During our trip north through California we encountered our first significant RV damage when we had a tire strip on the highway. The tire pieces flapped under the RV, ripping up the skirting and tearing a bit of a hole through the underbelly, as well as pushing up a pipe into the floorboards inside. Thankfully the damage wasn't any worse than it was and we were able to repair most everything ourselves. Adam reinforced the underbelly with sheet metal and straightened out the skirting the best he could. We may look into purchasing a new side skirting this summer to replace the damaged one, but it would be purely out of aesthetics, as it is not causing any harm the way it is. We will also plan to order 4 new tires this summer before departing off anywhere new. And we have decided that for the time being the bump in the floor on the inside is not causing any harm either, so we will live with it the way it is!
We sort of knew in the back of our heads that it was only a matter of time until something really concrete happened to the trailer, as they are not built the same way a sticks and bricks home obviously is, and we are very grateful our tire situation happened the way it did. In a lot of our online RV groups we see horror stories of what happens to people's RV's during storms or while driving on the highway or even just random mishaps, and it is always in the back of our mind that anything could happen at any time.
Things to do, overwhelming loneliness & anxiety
A lot of the changes that brought about these challenges for us involve the fact that we left Camp Verde, AZ and traveled through most of the state of California to the remote woods of NorCal. We left behind our endless opportunities to hike daily, friends that we had gotten to know over the course of a few months, and a whole community of other full-time RVers in the park we were staying at. Not to mention we also had a few trips to meet with friends get cancelled, for obvious reasons, and they were adventures we had been happily looking forward to since the beginning of the year. Now, in northern Cali, we are in an empty RV park and do not have any open hiking opportunities near us. What we are able to engage in each day is a lot more limited and really starting to feel more like a "quarantine" than any of our previous experiences in Arizona.
Going into this experience we were fully aware of how lonely full-time travel would likely get, but given the current state of the global pandemic it seems to be amplified on a whole other level. It gives me a lot of anxiety to not know what's to come in the state of our plans, our summer job, our summer location, and the whole works. But I am working on my energy every day to remind myself that everything is and will be okay.
Internet & WiFi connections
It's both sad and amazing how much we rely on technology for a connection, especially when we are states away and all alone in the woods. Our first 2 weeks here in Gualala were a bit rocky with super limited and unstable connections and we were losing our minds feeling so out of touch with everyone we know and everything we can do to keep ourselves sane. Thankfully, this has since improved already but it can still be touchy at times, and it drops calls whenever it pleases. Other times calls go in and out and it's difficult to hold a longer conversation, but we are working with what we got and doing our best to stay in touch with everything "normal" in our lives. Thankfully our phones now receive texts and calls with the WiFi and we can get back to a sense of some normalcy.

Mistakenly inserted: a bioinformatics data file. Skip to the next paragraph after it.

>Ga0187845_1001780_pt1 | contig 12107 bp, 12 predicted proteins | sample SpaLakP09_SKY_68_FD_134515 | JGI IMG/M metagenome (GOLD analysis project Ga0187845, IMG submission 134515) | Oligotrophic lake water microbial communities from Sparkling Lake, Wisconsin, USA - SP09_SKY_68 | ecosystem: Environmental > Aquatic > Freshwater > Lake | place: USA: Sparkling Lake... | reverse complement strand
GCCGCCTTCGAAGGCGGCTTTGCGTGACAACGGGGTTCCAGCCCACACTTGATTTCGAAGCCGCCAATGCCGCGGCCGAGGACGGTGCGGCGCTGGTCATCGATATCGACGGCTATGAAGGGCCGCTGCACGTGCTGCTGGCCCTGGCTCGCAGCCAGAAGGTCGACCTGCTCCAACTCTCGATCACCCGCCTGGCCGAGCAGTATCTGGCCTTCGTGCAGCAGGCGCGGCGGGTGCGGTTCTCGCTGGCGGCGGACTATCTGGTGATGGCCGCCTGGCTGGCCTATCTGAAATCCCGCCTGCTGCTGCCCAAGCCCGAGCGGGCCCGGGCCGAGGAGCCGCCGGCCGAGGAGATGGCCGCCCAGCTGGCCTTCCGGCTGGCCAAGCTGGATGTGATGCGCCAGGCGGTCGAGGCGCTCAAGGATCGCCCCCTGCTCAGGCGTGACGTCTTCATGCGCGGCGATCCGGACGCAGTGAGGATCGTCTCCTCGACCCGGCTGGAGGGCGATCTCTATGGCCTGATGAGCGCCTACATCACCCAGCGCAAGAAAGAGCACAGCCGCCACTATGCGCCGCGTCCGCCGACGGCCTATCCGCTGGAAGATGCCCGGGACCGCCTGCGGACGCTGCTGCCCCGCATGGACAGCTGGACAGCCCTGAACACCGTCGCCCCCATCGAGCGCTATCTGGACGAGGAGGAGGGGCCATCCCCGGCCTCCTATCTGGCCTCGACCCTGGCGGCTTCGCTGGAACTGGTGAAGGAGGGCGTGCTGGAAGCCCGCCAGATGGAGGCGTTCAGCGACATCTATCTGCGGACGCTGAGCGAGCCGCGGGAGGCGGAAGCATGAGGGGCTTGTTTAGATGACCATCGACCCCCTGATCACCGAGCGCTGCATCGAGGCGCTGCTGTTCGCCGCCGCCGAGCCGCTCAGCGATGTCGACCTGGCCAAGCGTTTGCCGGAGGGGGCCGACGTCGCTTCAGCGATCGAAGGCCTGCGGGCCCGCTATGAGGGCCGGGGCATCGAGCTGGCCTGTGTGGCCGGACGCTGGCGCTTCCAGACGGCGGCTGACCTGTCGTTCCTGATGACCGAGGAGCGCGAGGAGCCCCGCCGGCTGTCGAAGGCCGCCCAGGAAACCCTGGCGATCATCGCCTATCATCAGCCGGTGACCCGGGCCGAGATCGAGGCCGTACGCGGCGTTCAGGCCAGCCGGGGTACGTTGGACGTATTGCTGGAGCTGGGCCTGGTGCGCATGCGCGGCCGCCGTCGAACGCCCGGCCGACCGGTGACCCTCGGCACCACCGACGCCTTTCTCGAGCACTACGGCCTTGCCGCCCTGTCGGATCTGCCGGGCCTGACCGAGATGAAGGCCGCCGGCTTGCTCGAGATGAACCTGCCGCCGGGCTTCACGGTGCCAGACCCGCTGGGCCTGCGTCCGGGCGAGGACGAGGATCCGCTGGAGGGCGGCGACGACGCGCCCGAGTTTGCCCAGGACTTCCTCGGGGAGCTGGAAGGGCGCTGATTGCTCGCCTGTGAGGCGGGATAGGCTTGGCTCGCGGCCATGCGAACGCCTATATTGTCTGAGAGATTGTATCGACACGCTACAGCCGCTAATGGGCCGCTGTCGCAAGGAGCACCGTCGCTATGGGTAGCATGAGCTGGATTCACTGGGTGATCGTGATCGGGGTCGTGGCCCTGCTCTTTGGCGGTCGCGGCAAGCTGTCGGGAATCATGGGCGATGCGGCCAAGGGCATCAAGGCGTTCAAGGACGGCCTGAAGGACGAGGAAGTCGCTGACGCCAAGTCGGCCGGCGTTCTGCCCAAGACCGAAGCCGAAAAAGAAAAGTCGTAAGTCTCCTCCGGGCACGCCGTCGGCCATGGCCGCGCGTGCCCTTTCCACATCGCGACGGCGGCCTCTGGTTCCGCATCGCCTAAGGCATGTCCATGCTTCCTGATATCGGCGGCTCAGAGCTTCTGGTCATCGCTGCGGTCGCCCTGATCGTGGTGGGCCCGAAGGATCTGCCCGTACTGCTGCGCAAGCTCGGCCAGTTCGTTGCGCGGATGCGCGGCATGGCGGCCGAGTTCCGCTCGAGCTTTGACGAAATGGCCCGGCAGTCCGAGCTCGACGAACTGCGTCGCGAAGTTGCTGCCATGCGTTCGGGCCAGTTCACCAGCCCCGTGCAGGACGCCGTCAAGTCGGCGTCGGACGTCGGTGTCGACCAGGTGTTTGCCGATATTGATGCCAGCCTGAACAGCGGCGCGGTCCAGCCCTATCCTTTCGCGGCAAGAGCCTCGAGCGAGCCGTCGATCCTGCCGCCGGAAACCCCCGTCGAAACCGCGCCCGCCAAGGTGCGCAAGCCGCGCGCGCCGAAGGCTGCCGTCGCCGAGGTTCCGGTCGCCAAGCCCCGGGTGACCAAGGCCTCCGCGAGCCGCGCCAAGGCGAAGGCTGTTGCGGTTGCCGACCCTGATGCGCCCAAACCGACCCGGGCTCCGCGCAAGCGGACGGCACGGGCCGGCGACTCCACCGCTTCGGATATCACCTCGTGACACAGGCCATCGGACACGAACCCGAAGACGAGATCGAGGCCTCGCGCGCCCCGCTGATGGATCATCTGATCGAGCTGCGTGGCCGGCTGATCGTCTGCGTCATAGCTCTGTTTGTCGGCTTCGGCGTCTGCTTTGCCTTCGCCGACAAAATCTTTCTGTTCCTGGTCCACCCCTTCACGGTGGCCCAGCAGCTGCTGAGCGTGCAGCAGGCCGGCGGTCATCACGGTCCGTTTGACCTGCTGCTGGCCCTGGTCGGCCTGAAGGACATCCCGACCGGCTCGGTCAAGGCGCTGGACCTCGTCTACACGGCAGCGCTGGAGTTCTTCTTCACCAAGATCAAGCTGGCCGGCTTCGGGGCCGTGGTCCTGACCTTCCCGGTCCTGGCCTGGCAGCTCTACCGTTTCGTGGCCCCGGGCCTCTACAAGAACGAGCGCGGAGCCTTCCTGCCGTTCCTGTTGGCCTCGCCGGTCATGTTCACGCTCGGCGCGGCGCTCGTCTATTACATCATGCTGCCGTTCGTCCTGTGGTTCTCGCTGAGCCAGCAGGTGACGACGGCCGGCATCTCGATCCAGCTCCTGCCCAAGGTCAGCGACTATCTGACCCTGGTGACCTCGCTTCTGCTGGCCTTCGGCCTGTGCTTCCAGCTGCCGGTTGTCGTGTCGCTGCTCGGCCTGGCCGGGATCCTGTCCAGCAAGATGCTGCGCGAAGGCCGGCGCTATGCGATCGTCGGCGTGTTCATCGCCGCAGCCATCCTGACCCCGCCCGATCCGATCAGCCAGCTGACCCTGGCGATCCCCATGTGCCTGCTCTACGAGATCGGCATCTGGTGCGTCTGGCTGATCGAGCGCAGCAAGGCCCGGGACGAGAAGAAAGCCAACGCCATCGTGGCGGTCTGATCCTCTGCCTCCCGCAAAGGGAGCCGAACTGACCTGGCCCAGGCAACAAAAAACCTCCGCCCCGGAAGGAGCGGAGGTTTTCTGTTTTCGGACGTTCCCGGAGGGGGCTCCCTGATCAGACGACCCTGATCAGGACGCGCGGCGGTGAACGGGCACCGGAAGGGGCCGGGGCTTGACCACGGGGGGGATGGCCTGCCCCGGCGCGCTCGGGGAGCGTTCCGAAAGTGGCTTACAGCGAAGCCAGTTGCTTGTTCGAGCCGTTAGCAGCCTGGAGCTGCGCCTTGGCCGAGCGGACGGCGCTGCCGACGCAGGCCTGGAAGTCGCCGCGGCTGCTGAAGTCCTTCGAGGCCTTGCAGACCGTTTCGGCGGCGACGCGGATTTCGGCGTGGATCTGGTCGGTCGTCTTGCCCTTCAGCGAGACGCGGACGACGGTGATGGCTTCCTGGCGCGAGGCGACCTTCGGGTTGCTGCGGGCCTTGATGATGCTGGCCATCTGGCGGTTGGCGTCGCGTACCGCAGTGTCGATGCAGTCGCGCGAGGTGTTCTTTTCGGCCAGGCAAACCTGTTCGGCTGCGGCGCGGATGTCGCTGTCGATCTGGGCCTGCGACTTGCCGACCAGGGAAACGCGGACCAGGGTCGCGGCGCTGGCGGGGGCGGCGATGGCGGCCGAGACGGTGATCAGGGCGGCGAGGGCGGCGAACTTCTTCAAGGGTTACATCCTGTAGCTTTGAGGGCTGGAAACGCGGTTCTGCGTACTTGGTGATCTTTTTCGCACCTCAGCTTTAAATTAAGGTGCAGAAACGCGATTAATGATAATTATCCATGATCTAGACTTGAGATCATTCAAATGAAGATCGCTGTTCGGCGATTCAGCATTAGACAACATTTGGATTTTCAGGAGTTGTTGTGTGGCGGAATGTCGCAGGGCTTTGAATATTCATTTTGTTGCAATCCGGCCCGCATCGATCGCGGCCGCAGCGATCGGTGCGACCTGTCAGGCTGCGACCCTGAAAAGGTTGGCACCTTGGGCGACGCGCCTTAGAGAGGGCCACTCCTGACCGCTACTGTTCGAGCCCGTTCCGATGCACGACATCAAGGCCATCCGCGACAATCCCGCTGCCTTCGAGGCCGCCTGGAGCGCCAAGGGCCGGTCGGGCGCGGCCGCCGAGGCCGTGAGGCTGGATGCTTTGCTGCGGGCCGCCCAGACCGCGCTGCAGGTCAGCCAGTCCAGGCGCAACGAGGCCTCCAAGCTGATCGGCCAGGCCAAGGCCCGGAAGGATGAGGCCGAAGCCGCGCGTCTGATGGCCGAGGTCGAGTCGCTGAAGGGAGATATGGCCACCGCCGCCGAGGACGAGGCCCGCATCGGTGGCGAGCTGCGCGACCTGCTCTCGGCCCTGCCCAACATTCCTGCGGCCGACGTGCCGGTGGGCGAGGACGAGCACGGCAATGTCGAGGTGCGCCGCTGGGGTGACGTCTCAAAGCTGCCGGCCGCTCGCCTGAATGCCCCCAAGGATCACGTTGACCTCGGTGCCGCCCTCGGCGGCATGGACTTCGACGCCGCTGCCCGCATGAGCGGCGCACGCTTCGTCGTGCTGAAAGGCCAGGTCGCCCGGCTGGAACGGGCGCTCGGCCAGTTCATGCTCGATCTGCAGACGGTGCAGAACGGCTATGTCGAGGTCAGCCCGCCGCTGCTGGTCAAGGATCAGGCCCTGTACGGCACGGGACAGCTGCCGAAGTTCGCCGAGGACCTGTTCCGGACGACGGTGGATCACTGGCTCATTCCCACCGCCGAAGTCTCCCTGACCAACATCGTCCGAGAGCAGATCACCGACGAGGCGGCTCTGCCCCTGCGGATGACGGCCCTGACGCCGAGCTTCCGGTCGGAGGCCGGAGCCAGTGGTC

The trailer ends up feeling so much smaller when we are stuck inside (due to weather and closures) and are unable to watch TV, or sit on our phones. I'm all for limiting screen time in general but it's like when you are forced to not use it because it's not available are the exact times I want and need it the most. I also use the WiFi to do creative work, like write these blog posts, to connect on team calls with my online business partners, to message my friends, grow my social media followings, and stay up to date with all that is going on out there. WiFi has become an essential non negotiable to help us live our best life out here on the road!
Other NEW challenges:
Crazy bengal cats... I mean that in the cutest way possible, as the bengal babes are the most happy they have been in a very long time out here in the woods, and they wish to spend every waking minute outside. Each time we do take them for walks in the woods they prance about, eating grass every chance they get, taking off running out of pure joy, and Roscoe even climbs a tree or two. The problem is, anytime they are inside, they are begging constantly to go outside, and lately it's been raining for like a week straight so it's a wet muddy mess outside. If we are ever outside without them, they sure make sure we know how upset they are and they try to claw their way through the screen door of the trailer - which is so not cool!
The darkness of the forest... It's both beautiful and peaceful, but it's also dark and damp. It's hard to ever know what time of the day it really is, it's quite easy to sleep in until 9 AM, and we always have to have lights on inside the trailer and a source of heat for me as well. I definitely am feeling the differences from leaving the open desert, and trying to adjust to the lack of light and instead take in the beauty that is all around me.
Small town living... We are living in a town of about 2,000 people and there are very limited resources in town, especially due to Covid closures. In order to get to a "big town" in any direction, we have to travel about 2 hours one way. This includes going to Costco or larger grocery stores, and any other name brand stores out there. Not to mention right now due to Covid, and the fact that our campground has not officially opened yet, we are doing our best to stay out of town in general to not cause any issues with the locals.
Budgeting & finances... Budgets aren't necessarily a new problem by any means, and we aren't in any sort of financial pickle, but it's important to keep our finances on the forefront right now as we have already lost several weeks of planned work. We set out into this NorCal experience assumi